This recent blog post by Seth Godin reminded me a lot of my introduction to Effective Oracle by Design of a few years ago. What was true then is still so true today...
Here is an excerpt from my book that mirrors what he just wrote:
I will use yet another analogy to describe how this book will present information. Pretend for a moment that the developer is instead a medical doctor and the application is the patient. There are many types of MD’s:
- The emergency room (ER) doctor. They do “triage” – separating the hopeless from the ones that can be helped. Performing quick fixes to keep patients alive for as long as possible. They strive for short term band-aids to fix up the patient. They will take a patient with a heart attack induced by smoking, bad diet and no exercise and get them stabilized.
- The operating room (OR) doctor. They get the patient after the ER doctor has triaged them and patched them up. They strive for long term fixes to keep the patient not only alive but as fully functioning as possible. They perform the by-pass operation on that heart attack attempting to clear the arteries.
- The physical therapist (PT). They get the patient after the operating room doctor is finished and begin a long and painful (not to mention expensive) process of rehabilitation.
- The preventative medicine doctor. They strive to avoid the above three doctors at all costs. They counsel the patient to quit smoking, eat a healthy diet, and exercise – developing a phased plan to get them in shape. If they do their job right – with the exception of unfortunate accidents (like a car accident), the patient will never see the ER, OR or PT doctors.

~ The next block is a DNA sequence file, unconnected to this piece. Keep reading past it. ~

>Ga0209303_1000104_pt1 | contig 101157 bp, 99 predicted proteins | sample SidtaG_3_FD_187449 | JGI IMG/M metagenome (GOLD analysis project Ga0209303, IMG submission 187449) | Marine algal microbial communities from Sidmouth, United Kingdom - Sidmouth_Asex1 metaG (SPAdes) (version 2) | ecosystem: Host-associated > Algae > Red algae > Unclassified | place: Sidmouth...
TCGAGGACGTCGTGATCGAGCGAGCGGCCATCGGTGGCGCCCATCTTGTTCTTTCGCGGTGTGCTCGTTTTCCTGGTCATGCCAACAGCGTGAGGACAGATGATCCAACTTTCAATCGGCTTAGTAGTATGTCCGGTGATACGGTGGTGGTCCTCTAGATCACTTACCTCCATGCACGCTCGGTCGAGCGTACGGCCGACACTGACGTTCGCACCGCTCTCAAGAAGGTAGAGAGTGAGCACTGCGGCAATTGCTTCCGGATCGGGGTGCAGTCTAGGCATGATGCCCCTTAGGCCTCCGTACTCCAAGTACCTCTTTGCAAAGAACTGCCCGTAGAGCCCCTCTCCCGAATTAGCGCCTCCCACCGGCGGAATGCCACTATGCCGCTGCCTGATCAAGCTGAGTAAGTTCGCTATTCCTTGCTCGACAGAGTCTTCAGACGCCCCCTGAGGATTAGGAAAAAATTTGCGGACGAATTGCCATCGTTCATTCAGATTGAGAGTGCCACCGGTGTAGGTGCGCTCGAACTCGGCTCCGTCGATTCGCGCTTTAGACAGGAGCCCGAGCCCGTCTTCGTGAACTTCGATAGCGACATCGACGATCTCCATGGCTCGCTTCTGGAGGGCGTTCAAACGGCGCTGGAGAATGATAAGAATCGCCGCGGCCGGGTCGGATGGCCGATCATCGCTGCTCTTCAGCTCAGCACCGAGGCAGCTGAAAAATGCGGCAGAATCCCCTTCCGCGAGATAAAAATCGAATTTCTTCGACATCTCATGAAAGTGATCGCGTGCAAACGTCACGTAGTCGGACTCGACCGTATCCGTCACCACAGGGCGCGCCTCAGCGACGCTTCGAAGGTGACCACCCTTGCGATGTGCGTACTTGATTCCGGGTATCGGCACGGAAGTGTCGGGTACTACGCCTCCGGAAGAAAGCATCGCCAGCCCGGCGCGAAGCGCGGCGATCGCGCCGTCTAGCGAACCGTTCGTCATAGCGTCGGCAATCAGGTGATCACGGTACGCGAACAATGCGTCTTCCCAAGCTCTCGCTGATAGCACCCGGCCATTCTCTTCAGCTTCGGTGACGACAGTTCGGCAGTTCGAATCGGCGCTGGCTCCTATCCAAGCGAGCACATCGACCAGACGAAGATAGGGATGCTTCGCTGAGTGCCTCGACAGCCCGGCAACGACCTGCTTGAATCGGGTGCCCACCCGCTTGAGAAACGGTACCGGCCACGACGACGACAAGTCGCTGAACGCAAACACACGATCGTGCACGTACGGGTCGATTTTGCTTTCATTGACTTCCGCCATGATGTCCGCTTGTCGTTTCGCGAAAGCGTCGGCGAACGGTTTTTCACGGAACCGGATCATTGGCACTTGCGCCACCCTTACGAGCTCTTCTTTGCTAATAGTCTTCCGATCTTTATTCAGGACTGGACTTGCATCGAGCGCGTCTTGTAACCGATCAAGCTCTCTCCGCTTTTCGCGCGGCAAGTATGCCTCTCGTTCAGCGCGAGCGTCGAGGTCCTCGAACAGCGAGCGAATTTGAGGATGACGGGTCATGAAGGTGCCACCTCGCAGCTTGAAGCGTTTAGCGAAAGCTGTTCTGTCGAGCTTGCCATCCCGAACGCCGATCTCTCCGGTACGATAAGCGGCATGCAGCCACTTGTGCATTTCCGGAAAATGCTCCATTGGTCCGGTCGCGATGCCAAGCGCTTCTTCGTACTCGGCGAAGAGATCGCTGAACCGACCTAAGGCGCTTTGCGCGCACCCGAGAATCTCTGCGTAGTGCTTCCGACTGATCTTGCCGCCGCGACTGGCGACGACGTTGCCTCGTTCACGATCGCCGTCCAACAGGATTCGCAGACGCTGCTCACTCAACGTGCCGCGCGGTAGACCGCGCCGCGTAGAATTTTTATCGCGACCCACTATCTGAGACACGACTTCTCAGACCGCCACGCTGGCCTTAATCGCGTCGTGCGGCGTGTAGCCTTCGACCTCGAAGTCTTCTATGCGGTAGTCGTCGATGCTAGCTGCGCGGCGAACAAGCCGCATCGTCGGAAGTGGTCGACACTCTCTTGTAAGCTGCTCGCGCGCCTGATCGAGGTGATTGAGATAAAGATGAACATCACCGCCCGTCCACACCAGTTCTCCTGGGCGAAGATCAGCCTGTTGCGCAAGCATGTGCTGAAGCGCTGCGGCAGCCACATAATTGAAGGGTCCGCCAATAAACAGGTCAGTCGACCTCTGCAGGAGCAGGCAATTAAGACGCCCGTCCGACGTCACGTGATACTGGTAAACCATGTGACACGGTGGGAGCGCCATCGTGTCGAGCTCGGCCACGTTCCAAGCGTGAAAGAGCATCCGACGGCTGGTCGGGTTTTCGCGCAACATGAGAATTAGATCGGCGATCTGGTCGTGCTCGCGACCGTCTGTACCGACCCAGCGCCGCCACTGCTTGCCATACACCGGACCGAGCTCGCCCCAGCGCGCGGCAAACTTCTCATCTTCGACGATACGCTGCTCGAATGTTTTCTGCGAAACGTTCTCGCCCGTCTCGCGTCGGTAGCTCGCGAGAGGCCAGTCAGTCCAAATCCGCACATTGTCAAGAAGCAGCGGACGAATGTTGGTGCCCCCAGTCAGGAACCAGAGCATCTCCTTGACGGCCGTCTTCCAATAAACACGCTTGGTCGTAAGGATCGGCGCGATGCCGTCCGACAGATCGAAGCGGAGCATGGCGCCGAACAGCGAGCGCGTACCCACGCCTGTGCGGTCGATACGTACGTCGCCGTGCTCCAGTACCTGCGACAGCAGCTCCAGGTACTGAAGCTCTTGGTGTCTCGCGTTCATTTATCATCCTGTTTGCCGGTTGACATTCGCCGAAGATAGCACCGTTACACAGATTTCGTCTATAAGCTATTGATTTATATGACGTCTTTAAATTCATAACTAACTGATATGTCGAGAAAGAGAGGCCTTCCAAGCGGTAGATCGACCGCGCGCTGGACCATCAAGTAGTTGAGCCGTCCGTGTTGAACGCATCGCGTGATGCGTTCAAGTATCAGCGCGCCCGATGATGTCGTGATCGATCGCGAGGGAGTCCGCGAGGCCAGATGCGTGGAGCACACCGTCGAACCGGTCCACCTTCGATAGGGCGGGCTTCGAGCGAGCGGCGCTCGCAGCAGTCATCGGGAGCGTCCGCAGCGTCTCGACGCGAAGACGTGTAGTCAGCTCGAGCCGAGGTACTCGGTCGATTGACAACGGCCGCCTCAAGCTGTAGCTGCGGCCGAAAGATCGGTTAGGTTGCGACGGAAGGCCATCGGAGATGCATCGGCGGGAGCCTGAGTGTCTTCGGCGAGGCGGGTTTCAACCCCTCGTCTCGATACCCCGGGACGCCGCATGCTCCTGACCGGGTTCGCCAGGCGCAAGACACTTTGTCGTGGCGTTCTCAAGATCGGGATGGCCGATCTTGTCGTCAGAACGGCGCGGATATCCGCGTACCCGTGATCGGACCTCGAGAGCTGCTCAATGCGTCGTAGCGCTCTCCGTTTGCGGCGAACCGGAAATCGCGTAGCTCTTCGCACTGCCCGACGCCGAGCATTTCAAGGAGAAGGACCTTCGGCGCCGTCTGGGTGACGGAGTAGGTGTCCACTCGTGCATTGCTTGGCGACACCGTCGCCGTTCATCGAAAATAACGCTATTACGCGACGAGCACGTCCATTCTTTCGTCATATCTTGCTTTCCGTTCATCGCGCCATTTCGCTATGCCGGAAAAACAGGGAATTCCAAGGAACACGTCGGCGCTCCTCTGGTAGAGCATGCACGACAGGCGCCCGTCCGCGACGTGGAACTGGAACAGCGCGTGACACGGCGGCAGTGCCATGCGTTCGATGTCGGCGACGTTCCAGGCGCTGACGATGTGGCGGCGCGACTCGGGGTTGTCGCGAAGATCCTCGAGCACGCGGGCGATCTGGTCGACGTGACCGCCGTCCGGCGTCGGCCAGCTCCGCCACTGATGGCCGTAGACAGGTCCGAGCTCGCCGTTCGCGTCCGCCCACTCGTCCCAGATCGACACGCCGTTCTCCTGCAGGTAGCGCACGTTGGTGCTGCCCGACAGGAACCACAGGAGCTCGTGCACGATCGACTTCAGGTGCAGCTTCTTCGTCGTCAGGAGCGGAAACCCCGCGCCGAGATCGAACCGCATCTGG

Now, the world needs all types of doctors – accidents do happen after all. But one of the most important types of doctors is that last one, the preventative medicine doctor. The one that tries hard to avoid having their patient need the other three.
It is my belief (experience) that most people and books approach tuning using the mindset of the first three doctor types above. They are in support of the hero developer
; e.g. the ER or OR doctor. Perhaps that is partially due to my observation that pre-emptive good design and implementation is mostly a thankless exercise. These developers seem to get all of the fame as they snatch the patient from the grasp of death (save the system by doing something miraculous). They get called in at the last moment; work horribly hard for an extended period of time trying to keep the patient alive (and get paid handsomely as well). The physical therapists are the unlucky souls that get the system after the ER/OR doctor has patched it up. They are the ones responsible for keeping this system going.
I feel I am well equipped to speak from that perspective. I am in fact one of those “heroes”. I am called in to “lay hands on” systems and make them better. I could write that book, I’ve been told I should write that book – but I won’t.
What is missing is the comprehensive approach that includes the preventative medicine doctor training. There are some out there – my favorites being Guy Harrison’s developer book, as well as Jonathan Lewis’s DBA book. These books, including my own “Expert One on One Oracle” work to remove the need for the hero. Remember – firefighters are heroes when they do their job, we all just hope we
never need them personally!